Obama Flirts with Value-Added Tax

President Barack Obama floated the idea of a massive value-added tax (VAT) yesterday in an interview with CNBC’s John Harwood. When asked if he sees a VAT in America’s future, the President said he was considering options.
 
“I know that there’s been a lot of talk around town lately about the value-added tax,” Obama said.  “That is something that has worked for some countries. It’s something that would be novel for the United States. And before, you know, I start saying ‘this makes sense or that makes sense,’ I want to get a better picture of what our options are.”

Novel?

Americans for Tax Reform (ATR), a group opposed to all tax increases, quickly pointed out that the president has been performing verbal gymnastics of late in an attempt to avoid a “read my lips” moment on his concrete pledge not to raise any form of taxes for families making less than $250,000. 

On two separate occasions over the past two weeks, Obama has implicitly changed his rhetoric to mask his willingness to tax the middle class, saying his pledge only included “income taxes” not “any form of taxes” that he promised during his campaign.

ATR points out in his April 10 Weekly Radio Address, Obama said: “And one thing we have not done is raise income taxes on families making less than $250,000.  That’s another promise we’ve kept.”
 
In a speech on the evening of April 15, Obama repeated the truncated promise: “And one thing we haven’t done is raise income taxes on families making less than $250,000 a year — another promise that we kept.”
 
The two recent statements stand in stark contrast to Obama’s original promise:  “I can make a firm pledge.  Under my plan, no family making less than $250,000 a year will see any form of tax increase.  Not your income tax, not your payroll tax, not your capital gains taxes, not any of your taxes.” (Dover, NH 9/12/08) [Transcript] [Video]
 
House Speaker Nancy Pelosi (D-Calif.) admitted last October that a VAT was “on the table.”

This president and Congress have given breathtaking new meaning to the term “tax and spend.”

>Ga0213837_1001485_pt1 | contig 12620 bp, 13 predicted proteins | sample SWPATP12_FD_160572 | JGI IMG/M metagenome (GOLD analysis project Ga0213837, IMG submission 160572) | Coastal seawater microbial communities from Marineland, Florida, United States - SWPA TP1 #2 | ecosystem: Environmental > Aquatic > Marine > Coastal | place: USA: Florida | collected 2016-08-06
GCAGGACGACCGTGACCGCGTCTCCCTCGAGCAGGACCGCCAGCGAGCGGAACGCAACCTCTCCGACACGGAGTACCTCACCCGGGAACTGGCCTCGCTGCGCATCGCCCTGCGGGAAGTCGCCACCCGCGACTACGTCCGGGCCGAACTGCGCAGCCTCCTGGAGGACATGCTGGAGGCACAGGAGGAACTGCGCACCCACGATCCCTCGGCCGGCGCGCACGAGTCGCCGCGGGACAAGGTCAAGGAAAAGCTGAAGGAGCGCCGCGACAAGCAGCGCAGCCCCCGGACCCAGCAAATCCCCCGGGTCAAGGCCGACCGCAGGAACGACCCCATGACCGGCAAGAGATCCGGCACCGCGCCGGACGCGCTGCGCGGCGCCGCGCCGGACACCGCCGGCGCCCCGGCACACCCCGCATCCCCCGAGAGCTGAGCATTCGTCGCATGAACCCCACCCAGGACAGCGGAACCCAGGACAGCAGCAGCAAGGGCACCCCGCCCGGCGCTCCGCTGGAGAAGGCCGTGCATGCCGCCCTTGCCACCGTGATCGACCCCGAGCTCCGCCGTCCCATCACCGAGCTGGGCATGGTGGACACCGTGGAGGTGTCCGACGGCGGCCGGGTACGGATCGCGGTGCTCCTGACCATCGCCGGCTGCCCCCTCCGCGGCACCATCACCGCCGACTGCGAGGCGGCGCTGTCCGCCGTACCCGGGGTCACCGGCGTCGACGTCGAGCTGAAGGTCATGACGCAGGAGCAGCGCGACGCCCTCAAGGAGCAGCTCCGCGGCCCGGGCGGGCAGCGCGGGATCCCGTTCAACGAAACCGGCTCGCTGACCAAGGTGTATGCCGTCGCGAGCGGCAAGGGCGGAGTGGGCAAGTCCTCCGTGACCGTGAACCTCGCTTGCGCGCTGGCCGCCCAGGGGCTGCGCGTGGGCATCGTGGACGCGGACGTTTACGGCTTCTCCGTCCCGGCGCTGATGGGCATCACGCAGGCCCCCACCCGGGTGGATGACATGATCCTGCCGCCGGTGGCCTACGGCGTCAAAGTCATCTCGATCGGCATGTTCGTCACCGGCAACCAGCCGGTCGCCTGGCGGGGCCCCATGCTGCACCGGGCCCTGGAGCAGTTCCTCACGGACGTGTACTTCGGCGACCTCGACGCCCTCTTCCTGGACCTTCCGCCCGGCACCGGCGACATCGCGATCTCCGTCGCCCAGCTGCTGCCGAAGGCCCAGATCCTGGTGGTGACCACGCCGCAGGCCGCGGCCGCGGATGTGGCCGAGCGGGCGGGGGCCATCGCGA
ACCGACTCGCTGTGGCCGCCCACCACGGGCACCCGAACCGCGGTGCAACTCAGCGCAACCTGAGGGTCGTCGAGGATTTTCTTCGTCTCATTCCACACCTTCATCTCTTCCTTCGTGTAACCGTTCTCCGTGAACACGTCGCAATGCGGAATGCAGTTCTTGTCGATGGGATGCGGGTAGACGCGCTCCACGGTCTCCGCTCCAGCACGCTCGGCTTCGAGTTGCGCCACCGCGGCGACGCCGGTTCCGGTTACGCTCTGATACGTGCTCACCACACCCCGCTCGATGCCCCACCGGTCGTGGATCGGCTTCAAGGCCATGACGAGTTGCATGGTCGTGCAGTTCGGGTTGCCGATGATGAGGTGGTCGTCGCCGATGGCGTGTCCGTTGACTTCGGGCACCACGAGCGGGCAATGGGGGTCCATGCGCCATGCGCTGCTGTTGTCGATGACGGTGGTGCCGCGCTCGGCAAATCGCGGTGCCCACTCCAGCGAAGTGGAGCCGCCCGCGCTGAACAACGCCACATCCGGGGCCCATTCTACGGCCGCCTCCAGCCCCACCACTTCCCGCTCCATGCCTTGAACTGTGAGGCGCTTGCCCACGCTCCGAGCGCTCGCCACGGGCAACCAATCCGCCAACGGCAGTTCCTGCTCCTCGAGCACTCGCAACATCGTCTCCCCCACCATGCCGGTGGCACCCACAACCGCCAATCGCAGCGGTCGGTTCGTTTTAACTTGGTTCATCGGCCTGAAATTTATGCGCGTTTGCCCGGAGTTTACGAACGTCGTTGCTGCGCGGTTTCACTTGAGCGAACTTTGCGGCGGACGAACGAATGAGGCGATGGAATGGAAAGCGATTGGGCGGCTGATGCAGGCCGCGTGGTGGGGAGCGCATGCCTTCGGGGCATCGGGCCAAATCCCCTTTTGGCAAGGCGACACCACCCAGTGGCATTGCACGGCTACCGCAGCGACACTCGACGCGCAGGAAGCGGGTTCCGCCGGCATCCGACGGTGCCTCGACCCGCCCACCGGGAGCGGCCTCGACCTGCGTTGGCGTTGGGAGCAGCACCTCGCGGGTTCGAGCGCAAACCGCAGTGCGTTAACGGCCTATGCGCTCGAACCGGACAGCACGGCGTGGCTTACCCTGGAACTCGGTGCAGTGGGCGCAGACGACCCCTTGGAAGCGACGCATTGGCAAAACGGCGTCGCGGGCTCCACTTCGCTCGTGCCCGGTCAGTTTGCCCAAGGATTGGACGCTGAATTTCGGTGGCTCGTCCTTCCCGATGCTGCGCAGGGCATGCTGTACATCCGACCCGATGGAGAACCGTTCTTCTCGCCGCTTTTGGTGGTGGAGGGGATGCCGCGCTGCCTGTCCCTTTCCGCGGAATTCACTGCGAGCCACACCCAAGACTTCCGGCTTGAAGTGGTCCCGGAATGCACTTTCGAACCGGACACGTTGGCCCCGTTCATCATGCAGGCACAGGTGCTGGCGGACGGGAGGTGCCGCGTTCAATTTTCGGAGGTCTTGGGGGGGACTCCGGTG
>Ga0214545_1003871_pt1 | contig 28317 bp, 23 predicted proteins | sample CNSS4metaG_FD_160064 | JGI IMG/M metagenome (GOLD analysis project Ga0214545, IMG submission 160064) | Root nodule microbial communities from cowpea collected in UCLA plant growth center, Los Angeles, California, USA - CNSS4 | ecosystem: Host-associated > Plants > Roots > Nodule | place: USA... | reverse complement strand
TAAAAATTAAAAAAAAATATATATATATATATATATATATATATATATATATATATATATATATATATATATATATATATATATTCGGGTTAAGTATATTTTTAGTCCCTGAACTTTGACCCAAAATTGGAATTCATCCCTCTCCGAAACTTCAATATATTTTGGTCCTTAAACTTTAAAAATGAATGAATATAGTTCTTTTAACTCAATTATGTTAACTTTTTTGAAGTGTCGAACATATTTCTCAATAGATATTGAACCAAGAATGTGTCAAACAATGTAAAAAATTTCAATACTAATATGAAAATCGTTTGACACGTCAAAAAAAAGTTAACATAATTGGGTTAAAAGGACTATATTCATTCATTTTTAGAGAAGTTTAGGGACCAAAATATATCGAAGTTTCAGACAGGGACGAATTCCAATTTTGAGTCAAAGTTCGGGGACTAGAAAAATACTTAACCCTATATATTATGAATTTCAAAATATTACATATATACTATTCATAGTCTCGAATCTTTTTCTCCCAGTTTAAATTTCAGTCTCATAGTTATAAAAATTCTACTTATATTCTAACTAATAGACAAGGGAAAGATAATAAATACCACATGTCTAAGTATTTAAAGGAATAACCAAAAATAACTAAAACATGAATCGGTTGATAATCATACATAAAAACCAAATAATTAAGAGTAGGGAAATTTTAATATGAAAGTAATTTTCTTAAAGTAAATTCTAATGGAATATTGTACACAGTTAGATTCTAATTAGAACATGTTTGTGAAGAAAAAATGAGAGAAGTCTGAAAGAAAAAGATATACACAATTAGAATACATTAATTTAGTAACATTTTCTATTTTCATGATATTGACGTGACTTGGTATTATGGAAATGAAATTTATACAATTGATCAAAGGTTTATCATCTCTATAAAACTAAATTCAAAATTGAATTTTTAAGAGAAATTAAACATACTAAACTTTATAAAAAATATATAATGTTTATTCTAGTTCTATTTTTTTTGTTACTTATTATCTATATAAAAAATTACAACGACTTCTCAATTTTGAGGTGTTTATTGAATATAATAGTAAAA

The president’s fiscal 2011 budget as proposed would elevate the federal debt to consume 90 percent of America’s GDP by 2020, a short ten years away.  The Obamanomics budget would result in $10 trillion in deficits over the next decade.

The only way Democrats can continue their redistributive wealth plan and spending spree is to heavily tax the middle class.  A new income tax would be too in-your-face — even for today’s breed of Democrat.

Instead their plan is to soak the middle class with a VAT that builds a new tax into every single phase of production of an item or good that is borne by the consumer at the end point of sale.

Democrats want to sell the plan as a way to erase the deficits.  Pay no attention to the endless increases in entitlement spending.  Or the camel’s nose under the tent.

“The VAT is levied on all economic activity that adds value; that is, it taxes the difference between the revenue that a firm receives for its output and the costs that it pays for inputs,” Professor Allan H. Meltzer of Carnegie Mellon University explained.  “This difference between receipts and costs is the value added by the firm.”

“For example, when coal and iron ore are sold to a steel mill, the mill pays tax on the value of the steel it sells but deducts the amounts paid for coal and iron ore,” Meltzer continued.  “The auto company that buys the steel charges tax on the car it sells to a consumer but deducts the cost of the steel and other inputs.  The consumer pays the tax on the auto it buys and thus on all the inputs that went into its production.”

NationMaster.com displays a chart on their website of VAT rates worldwide.

The weighted average of the top 25 countries charging a VAT is 19%.  Countries such as Denmark and Sweden pay a VAT of 25%.  As a matter of fact, the top 24 countries are in double digits with only #25, Switzerland, at 7.9%.

In Europe the ever-increasing VAT pays for the enormous socialistic wealth redistribution scheme while crippling the economy.

“The European welfare state is a main reason that since about 1980 Europe’s growth rate has fallen below the U.S. growth rate, and reported European unemployment rates have been well above U.S. rates on average,” Meltzer added.

Keep in mind the VAT would be in addition to the income tax — the 53% of Americans who actually paid income tax last year. 

Anyone taking odds the other 47% would get a VAT rebate?


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